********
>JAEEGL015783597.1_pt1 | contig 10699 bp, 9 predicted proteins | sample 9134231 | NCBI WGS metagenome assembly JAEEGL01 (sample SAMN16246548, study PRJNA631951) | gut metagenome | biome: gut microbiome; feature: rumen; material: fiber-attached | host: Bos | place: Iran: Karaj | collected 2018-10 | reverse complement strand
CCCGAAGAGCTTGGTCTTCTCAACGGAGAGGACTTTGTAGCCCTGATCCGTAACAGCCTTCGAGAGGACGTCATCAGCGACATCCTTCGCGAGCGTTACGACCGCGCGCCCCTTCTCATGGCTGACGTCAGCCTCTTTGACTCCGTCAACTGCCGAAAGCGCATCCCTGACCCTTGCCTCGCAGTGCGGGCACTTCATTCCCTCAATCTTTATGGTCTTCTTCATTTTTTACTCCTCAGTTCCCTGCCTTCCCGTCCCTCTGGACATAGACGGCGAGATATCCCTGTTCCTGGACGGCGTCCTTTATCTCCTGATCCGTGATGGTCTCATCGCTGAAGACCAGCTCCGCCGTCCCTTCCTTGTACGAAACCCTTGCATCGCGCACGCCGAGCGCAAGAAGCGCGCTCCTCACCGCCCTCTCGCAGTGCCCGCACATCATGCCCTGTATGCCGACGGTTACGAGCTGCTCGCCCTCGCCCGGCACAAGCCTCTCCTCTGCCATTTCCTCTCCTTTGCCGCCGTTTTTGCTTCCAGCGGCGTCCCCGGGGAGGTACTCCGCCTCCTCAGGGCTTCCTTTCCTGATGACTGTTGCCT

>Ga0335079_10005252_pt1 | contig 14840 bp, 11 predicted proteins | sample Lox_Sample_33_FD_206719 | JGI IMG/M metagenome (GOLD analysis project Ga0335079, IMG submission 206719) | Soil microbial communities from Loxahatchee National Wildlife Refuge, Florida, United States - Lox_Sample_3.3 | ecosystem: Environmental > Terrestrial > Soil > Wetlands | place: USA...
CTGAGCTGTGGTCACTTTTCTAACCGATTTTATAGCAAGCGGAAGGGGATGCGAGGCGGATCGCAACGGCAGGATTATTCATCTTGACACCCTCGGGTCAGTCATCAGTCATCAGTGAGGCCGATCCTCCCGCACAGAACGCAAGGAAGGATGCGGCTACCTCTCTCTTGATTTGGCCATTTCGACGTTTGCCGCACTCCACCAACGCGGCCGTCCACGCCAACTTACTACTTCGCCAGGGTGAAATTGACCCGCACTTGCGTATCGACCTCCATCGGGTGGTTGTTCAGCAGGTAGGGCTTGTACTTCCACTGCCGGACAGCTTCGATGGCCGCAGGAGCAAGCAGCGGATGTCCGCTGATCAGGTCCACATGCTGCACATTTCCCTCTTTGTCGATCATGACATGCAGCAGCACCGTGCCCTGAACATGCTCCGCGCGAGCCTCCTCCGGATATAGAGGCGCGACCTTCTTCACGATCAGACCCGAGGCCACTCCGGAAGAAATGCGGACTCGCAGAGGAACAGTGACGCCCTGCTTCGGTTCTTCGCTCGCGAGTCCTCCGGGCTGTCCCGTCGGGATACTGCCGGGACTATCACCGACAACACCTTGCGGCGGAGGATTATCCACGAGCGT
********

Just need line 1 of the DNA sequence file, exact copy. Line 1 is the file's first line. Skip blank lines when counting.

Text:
>JAEEGL015783597.1_pt1 | contig 10699 bp, 9 predicted proteins | sample 9134231 | NCBI WGS metagenome assembly JAEEGL01 (sample SAMN16246548, study PRJNA631951) | gut metagenome | biome: gut microbiome; feature: rumen; material: fiber-attached | host: Bos | place: Iran: Karaj | collected 2018-10 | reverse complement strand